Hierarchy is nearly universally used in the SoC design process to help manage complexity. Dealing with flat logical or physical designs proved unworkable decades ago. However, there were a few places in the flow where flat tools continued to be used. Mentor lead the pack in the years around 1999 in helping the industry move from flat DRC to their Calibre hierarchical DRC flow. Similarly, now Mentor is on the leading edge of the move to hierarchical Design for Test (DFT), a part of the flow that has for many years resisted switching from a predominantly flat approach.
Mentor has a white paper that does an excellent job of highlighting the numerous advantages of taking a hierarchical approach for DFT. The white paper, titled “Hierarchical DFT: Proven Divide-and-conquer Solution Accelerates DFT Implementation and Reduces Test Costs”, also explains how the flow works and how many of the benefits are achieved. The author, Jay Jahangiri, specifically dives into the key features of Mentor’s Tessent Hierarchical DFT solution that are used in a hierarchical flow.
Looking at the advantages of hierarchical DFT, you could guess the top handful of motivations for using it. These include shortened DFT implementation and ATPG runtimes. Another would be eliminating the large memory footprint for loading designs for implementation or analysis. Often these operations take hundreds of gigabytes of memory, severely limiting the number of available machines that can be used for these jobs.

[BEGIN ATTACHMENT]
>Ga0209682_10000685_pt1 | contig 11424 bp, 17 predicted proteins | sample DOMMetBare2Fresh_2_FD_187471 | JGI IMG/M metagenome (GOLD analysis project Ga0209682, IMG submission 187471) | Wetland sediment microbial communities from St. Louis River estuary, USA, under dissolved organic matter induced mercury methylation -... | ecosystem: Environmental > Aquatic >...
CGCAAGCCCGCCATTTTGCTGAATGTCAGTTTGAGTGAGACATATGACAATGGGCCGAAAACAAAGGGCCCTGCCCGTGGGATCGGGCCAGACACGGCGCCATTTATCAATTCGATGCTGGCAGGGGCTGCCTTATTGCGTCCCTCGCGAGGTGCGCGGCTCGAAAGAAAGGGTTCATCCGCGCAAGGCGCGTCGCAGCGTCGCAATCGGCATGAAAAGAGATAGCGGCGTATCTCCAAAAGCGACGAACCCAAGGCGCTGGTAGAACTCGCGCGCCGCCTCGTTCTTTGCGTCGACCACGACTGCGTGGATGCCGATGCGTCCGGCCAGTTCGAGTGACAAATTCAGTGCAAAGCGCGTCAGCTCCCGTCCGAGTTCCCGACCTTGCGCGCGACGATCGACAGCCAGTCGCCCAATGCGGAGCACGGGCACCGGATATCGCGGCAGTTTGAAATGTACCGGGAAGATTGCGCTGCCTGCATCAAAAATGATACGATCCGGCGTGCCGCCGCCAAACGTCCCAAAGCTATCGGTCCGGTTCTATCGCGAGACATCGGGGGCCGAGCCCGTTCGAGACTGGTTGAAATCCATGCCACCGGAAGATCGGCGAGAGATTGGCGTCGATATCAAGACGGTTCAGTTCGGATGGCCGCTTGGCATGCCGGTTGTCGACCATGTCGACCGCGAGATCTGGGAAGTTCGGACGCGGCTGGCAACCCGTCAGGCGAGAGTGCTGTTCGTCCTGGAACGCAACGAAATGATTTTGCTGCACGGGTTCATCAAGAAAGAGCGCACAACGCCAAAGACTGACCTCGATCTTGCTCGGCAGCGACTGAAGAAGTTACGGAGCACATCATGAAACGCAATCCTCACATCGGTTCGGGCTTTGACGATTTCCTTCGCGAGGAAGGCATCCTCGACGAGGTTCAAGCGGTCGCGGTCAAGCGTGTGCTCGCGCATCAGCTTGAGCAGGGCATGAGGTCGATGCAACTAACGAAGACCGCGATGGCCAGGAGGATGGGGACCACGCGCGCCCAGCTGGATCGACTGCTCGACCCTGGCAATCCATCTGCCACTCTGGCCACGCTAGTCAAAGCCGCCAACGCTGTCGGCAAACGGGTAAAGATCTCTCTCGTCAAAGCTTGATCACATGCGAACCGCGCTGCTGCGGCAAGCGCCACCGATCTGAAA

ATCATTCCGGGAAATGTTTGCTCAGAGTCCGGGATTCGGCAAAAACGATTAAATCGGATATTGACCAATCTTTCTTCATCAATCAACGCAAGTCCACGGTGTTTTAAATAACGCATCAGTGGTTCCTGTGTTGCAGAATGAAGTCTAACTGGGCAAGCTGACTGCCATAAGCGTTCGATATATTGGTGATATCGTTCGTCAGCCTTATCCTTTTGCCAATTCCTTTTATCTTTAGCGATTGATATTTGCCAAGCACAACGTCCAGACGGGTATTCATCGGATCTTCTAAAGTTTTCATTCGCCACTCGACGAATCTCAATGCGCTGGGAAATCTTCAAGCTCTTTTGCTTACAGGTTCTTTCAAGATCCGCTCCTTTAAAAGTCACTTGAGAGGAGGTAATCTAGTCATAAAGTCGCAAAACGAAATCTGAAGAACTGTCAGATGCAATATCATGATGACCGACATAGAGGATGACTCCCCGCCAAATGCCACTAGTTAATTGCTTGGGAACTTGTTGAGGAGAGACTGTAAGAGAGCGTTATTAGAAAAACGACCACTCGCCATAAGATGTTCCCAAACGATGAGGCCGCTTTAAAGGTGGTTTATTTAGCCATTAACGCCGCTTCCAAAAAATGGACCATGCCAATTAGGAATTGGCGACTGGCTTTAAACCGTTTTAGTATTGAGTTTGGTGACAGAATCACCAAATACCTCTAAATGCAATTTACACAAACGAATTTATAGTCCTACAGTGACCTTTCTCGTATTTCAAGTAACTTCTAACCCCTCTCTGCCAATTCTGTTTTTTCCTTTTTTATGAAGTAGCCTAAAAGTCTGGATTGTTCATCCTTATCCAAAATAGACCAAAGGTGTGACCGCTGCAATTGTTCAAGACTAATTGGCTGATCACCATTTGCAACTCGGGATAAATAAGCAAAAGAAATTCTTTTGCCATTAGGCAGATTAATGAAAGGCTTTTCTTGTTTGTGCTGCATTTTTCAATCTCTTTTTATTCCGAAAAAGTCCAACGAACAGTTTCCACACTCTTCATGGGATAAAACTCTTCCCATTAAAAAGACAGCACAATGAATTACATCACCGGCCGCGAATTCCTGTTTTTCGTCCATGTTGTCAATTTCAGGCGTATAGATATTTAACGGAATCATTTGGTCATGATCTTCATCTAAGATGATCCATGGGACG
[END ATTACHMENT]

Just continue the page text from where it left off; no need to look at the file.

Some of the other reasons for switching to a hierarchical approach are pretty compelling too. For instance, running flat test patterns can consume a lot of power and create hot spots. Hierarchical approaches can reduce power, and help manage and avoid hot spots more easily. It is also worth reflecting on how DFT is often in the critical path for tape out. The reduction in time required for hierarchical DFT and the reduced turnaround time for changes it provides can make a crucial difference in the time needed overall for DFT, especially at the end of the process. The Mentor white paper is quite thorough in enumerating the reasons for switching to a hierarchical approach.
Of course, if working hierarchically was easy this approach would have been used to solve the problem from the outset. It turns out that a number of key elements are needed to make it work effectively. In their white paper, Mentor provides an easy to follow summary of these elements.
Because clocking plays such an important role in DFT, Mentor makes it easy to insert on-chip clock controllers (OCCs) into blocks so that each block can run its test patterns independently of other blocks’ test clock needs. Removing the interdependencies caused by top level clocking leads to a dramatic improvement in efficiency.
Tessent’s Scan and ScanPro products not only help with adding wrapper cells to create wrapper chains, they also allow analysis and utilization of existing registers for use during test as a shared wrapper cell. They also discuss several aspects of handing internal mode and external mode, to fully cover not just blocks but the glue logic between them.
The real enabler for making a hierarchical flow work is how smoothly the flow works. There are many aspects involved in not only making the blocks themselves testable, but also in integrating each block’s test elements into the top-level design. Tessent uses enabling technology, such as IEEE 1687, also known as IJTAG. Tessent also lets designers perform a lot of the test design at RTL, saving time and reducing complexity.
With performance gains in some steps of the process of up to 5 or 10X, the hierarchical approach is proving to be an effective way to deal with test complexity. It brings with it many interesting advantages as well that it can improve yield analysis and overall chip quality. The white paper goes into much more detail on exactly where the gains are and how the process improves productivity and quality. The paper can be downloaded from the Mentor website.